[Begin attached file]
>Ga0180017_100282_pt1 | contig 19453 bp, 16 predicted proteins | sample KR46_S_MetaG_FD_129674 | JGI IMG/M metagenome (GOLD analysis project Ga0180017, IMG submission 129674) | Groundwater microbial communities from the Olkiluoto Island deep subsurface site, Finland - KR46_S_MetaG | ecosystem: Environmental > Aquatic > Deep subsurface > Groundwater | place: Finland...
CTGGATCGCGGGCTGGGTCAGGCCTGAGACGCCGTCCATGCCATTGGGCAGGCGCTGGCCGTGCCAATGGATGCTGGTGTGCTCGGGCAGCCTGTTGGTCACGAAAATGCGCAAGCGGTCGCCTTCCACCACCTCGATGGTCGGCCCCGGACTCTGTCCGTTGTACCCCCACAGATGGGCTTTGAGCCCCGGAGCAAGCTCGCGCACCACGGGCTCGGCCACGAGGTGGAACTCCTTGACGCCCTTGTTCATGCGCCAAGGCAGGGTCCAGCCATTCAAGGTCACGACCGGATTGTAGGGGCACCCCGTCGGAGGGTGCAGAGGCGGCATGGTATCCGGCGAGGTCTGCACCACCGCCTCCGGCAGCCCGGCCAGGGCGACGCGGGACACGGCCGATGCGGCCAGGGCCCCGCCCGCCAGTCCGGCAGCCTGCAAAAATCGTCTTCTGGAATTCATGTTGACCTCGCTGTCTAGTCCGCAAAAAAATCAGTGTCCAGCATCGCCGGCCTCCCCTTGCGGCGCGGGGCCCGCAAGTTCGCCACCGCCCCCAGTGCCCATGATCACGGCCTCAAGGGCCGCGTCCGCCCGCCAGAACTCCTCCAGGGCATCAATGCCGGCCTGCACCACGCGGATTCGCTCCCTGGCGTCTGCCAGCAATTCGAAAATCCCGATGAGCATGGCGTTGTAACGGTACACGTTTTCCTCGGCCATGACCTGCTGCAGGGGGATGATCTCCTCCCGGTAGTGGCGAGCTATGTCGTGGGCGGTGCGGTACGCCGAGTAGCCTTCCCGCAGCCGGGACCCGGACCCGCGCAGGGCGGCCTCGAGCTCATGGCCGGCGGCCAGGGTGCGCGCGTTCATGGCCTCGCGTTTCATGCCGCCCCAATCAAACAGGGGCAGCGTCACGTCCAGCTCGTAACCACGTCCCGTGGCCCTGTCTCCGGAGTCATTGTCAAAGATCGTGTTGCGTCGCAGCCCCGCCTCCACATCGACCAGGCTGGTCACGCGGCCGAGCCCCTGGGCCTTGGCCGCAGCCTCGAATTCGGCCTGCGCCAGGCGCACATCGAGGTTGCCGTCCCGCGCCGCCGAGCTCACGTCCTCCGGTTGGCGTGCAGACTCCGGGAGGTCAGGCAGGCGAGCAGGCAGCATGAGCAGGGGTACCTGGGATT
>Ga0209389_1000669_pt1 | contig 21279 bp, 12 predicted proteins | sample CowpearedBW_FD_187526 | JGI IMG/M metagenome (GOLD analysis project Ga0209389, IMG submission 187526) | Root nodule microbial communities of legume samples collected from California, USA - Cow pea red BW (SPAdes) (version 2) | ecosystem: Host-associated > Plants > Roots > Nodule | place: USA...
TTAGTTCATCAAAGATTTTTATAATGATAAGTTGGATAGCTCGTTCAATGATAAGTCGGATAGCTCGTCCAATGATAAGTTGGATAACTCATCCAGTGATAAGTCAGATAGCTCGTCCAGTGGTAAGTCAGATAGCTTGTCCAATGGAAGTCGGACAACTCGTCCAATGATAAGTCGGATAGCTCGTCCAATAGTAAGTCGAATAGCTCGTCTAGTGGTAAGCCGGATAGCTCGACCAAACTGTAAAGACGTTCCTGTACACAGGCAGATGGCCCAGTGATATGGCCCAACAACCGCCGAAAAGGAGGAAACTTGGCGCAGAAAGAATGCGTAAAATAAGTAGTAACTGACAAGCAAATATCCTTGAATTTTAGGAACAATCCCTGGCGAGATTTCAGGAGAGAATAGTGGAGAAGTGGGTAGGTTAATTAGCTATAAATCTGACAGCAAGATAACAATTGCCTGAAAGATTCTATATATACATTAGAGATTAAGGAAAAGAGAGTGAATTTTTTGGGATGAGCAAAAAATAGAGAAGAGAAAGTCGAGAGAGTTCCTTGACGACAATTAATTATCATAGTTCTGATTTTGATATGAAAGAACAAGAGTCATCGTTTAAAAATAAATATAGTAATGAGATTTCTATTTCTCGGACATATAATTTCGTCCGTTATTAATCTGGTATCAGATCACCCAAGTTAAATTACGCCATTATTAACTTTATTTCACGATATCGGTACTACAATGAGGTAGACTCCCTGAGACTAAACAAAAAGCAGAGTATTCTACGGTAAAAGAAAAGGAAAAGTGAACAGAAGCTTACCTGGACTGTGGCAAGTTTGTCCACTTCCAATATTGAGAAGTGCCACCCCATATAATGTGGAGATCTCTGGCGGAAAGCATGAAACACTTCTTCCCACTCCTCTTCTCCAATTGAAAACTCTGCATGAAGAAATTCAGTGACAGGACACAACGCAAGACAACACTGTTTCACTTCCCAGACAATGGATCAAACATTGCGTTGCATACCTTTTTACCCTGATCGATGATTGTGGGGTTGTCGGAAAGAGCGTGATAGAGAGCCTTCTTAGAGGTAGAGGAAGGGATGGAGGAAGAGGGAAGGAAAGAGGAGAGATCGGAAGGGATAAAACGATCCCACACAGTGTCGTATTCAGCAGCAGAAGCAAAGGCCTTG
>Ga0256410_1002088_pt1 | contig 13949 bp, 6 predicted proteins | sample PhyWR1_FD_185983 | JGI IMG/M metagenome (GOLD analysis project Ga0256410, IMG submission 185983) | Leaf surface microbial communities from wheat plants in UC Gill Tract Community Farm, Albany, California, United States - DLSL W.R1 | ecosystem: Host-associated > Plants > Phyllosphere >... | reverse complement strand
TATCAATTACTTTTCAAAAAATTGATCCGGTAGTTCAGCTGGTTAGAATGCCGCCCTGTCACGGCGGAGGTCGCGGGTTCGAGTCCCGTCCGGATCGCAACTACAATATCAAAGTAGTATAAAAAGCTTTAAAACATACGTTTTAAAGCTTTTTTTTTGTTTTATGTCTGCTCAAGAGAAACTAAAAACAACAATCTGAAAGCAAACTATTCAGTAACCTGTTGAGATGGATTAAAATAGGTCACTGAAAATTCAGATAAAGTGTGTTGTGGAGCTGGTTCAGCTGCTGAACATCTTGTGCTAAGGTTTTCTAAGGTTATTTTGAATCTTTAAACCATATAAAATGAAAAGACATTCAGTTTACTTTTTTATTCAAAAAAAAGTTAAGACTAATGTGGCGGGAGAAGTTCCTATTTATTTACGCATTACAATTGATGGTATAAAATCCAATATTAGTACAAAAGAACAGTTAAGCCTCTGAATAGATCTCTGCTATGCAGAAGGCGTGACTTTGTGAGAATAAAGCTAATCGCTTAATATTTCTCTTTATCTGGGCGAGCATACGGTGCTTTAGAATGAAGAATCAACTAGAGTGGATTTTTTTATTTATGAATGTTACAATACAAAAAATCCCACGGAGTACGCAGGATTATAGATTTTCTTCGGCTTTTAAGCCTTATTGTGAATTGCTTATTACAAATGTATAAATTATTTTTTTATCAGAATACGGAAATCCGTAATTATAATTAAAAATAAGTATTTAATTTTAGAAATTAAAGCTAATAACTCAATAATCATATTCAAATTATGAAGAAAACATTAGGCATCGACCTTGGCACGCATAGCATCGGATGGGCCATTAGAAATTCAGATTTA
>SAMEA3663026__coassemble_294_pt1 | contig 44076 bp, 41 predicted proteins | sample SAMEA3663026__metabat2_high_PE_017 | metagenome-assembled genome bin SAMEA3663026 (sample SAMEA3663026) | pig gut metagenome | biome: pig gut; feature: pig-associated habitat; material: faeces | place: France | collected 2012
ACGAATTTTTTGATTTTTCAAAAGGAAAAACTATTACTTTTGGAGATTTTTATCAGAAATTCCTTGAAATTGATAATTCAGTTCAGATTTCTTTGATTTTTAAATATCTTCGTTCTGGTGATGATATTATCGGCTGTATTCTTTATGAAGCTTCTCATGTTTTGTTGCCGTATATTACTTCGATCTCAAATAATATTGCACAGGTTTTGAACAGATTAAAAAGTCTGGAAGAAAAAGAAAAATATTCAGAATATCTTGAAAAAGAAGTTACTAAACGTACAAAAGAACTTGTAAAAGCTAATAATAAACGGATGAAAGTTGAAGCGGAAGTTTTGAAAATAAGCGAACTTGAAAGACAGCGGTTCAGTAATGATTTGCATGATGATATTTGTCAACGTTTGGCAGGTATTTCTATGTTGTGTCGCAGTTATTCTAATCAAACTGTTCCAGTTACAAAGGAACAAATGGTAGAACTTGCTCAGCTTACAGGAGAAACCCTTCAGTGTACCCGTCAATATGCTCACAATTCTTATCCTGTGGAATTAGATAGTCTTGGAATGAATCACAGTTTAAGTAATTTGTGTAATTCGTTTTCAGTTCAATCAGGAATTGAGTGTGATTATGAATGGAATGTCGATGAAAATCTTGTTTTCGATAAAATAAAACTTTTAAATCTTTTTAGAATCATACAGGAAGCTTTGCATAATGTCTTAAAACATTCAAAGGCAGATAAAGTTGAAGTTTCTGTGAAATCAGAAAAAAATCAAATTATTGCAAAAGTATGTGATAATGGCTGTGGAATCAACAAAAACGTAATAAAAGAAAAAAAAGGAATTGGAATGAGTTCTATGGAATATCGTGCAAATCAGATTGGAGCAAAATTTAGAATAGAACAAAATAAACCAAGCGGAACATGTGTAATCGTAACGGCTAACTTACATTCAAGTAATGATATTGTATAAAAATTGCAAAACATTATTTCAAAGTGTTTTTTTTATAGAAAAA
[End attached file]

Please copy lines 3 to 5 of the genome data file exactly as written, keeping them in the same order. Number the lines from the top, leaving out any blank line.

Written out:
>Ga0209389_1000669_pt1 | contig 21279 bp, 12 predicted proteins | sample CowpearedBW_FD_187526 | JGI IMG/M metagenome (GOLD analysis project Ga0209389, IMG submission 187526) | Root nodule microbial communities of legume samples collected from California, USA - Cow pea red BW (SPAdes) (version 2) | ecosystem: Host-associated > Plants > Roots > Nodule | place: USA...
TTAGTTCATCAAAGATTTTTATAATGATAAGTTGGATAGCTCGTTCAATGATAAGTCGGATAGCTCGTCCAATGATAAGTTGGATAACTCATCCAGTGATAAGTCAGATAGCTCGTCCAGTGGTAAGTCAGATAGCTTGTCCAATGGAAGTCGGACAACTCGTCCAATGATAAGTCGGATAGCTCGTCCAATAGTAAGTCGAATAGCTCGTCTAGTGGTAAGCCGGATAGCTCGACCAAACTGTAAAGACGTTCCTGTACACAGGCAGATGGCCCAGTGATATGGCCCAACAACCGCCGAAAAGGAGGAAACTTGGCGCAGAAAGAATGCGTAAAATAAGTAGTAACTGACAAGCAAATATCCTTGAATTTTAGGAACAATCCCTGGCGAGATTTCAGGAGAGAATAGTGGAGAAGTGGGTAGGTTAATTAGCTATAAATCTGACAGCAAGATAACAATTGCCTGAAAGATTCTATATATACATTAGAGATTAAGGAAAAGAGAGTGAATTTTTTGGGATGAGCAAAAAATAGAGAAGAGAAAGTCGAGAGAGTTCCTTGACGACAATTAATTATCATAGTTCTGATTTTGATATGAAAGAACAAGAGTCATCGTTTAAAAATAAATATAGTAATGAGATTTCTATTTCTCGGACATATAATTTCGTCCGTTATTAATCTGGTATCAGATCACCCAAGTTAAATTACGCCATTATTAACTTTATTTCACGATATCGGTACTACAATGAGGTAGACTCCCTGAGACTAAACAAAAAGCAGAGTATTCTACGGTAAAAGAAAAGGAAAAGTGAACAGAAGCTTACCTGGACTGTGGCAAGTTTGTCCACTTCCAATATTGAGAAGTGCCACCCCATATAATGTGGAGATCTCTGGCGGAAAGCATGAAACACTTCTTCCCACTCCTCTTCTCCAATTGAAAACTCTGCATGAAGAAATTCAGTGACAGGACACAACGCAAGACAACACTGTTTCACTTCCCAGACAATGGATCAAACATTGCGTTGCATACCTTTTTACCCTGATCGATGATTGTGGGGTTGTCGGAAAGAGCGTGATAGAGAGCCTTCTTAGAGGTAGAGGAAGGGATGGAGGAAGAGGGAAGGAAAGAGGAGAGATCGGAAGGGATAAAACGATCCCACACAGTGTCGTATTCAGCAGCAGAAGCAAAGGCCTTG
>Ga0256410_1002088_pt1 | contig 13949 bp, 6 predicted proteins | sample PhyWR1_FD_185983 | JGI IMG/M metagenome (GOLD analysis project Ga0256410, IMG submission 185983) | Leaf surface microbial communities from wheat plants in UC Gill Tract Community Farm, Albany, California, United States - DLSL W.R1 | ecosystem: Host-associated > Plants > Phyllosphere >... | reverse complement strand